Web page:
If you have no children living at home, you might not know that school resumes this week.

Nevertheless, everyone should be aware of that.

You should be aware of that because life as we've known it for the past couple months changes considerably when school is in session. Life in most of our communities often revolves around our schools, and in one way or another, that affects us all.

One of the most important things to be aware of is the change in traffic patterns. With kids out and about early in the morning - either walking to school or catching the bus - motorists need to be especially alert. Despite all sorts of adult warnings and safety precautions taken by school districts, kids can be pretty impulsive. It's not uncommon for one to dart out into the street at any given time - early morning or later in the afternoon. Be ready. Those flashing signals in school zones requiring you to reduce your speed aren't street decorations. When they're flashing, slow down. Slow down anyway when passing a school zone. And watch for the big yellow buses. When the red lights are flashing, STOP. A first offense could draw a $250 to $400 fine, five points on your license and/or possibly 30 days in jail.

There are other lessons to learn as school doors reopen, particularly if you have a student at home. With the exception of the ral little ones, kids aren't necessarily excited about returning to the classroom, especially after the terrific summer weather we've had. Romping about outside seems a whole lot better than studying math facts, and that's why it's important that you create a home atmosphere where education is a priority. If you're excited about learning, chances are your child will be, too.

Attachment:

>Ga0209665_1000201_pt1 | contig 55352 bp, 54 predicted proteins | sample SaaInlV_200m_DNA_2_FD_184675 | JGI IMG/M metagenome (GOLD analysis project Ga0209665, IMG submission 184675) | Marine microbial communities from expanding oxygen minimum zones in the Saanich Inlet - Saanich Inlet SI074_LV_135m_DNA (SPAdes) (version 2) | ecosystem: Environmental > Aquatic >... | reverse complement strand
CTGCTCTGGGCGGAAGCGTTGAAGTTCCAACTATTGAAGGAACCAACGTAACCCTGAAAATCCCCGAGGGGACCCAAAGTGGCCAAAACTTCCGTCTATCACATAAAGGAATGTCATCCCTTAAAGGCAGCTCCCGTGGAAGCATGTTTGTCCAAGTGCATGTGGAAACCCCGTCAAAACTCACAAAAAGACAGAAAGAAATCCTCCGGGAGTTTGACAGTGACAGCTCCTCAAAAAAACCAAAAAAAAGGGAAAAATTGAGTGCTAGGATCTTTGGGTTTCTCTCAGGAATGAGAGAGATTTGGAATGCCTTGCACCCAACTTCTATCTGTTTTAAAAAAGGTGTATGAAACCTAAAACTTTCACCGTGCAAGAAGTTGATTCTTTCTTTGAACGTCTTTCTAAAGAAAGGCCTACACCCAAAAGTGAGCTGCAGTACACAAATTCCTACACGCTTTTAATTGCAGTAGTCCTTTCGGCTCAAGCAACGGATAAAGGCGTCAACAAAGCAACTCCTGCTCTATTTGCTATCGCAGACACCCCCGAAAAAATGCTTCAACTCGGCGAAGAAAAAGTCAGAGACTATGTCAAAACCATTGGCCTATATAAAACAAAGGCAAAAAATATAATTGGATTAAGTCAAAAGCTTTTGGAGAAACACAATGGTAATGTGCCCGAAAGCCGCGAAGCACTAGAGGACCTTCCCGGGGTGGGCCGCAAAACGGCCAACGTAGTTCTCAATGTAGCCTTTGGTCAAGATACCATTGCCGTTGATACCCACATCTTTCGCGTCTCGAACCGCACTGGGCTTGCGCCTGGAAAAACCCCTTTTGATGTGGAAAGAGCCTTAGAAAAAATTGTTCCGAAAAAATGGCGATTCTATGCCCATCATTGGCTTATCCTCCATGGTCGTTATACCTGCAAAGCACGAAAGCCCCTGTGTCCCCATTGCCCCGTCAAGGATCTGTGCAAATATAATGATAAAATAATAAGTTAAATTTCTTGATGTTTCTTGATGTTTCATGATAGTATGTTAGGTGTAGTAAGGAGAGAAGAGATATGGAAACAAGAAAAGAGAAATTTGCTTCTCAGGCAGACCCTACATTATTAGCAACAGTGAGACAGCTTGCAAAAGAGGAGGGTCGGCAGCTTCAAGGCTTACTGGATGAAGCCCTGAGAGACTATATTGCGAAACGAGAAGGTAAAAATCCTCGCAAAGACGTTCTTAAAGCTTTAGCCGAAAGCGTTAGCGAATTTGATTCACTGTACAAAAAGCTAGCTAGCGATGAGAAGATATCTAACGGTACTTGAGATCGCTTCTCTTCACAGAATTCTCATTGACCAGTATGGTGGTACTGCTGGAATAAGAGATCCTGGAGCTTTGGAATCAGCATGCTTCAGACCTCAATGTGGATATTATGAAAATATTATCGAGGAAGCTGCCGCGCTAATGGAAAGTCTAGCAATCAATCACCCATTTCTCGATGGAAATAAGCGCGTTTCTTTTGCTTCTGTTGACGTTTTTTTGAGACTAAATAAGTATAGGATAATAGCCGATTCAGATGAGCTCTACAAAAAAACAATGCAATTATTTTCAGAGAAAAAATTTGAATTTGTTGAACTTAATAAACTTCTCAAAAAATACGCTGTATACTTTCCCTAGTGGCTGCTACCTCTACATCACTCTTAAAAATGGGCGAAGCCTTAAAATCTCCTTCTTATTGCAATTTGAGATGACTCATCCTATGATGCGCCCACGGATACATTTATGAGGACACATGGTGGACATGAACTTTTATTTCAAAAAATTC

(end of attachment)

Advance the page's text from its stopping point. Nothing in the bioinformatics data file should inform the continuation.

Here are a few other tips:

- Partner with your school and the teacher. This is critical. A teacher without a parent partner is like a fraction without a denominator. Build a rapport with the school and let your child's teacher know you're on board and available, if needed, as a volunteer for special activities. Attend open houses, find out what’s expected of students - and parents. Then stay involved without becoming a pest.

- Review the school day - every day - with your child. Before school, make sure he/she has everything needed that day. After school, discuss what happened. Talk about problems and concerns - academically and socially. Communication is vital.

- Discuss issues/concerns with the teacher. Teachers want to know what's going on at home because it can affect student performance on any given day.

- Support school activities. Attend music concerts, PTA meetings, science fairs, athletic events, school plays, book fairs and other school-community events. If your child sees that you’re interested in school, they will be, too.

- Be sure your child reads something every day. Reading is the foundation for everything else.

- Don't overbook your kids. That's easy to do, especially in the wake of sporting activities, music and arts events, scouting and myriad other activities. Their school work should be a priority. Staying busy is good, too, but remember that allowing them time to just be kids is important.

- Recharge the battery. That means getting enough sleep. Research shows that proper sleep not only can help your child’s performance in school, but also can help keep them healthy.

It's good for mom and dad, too.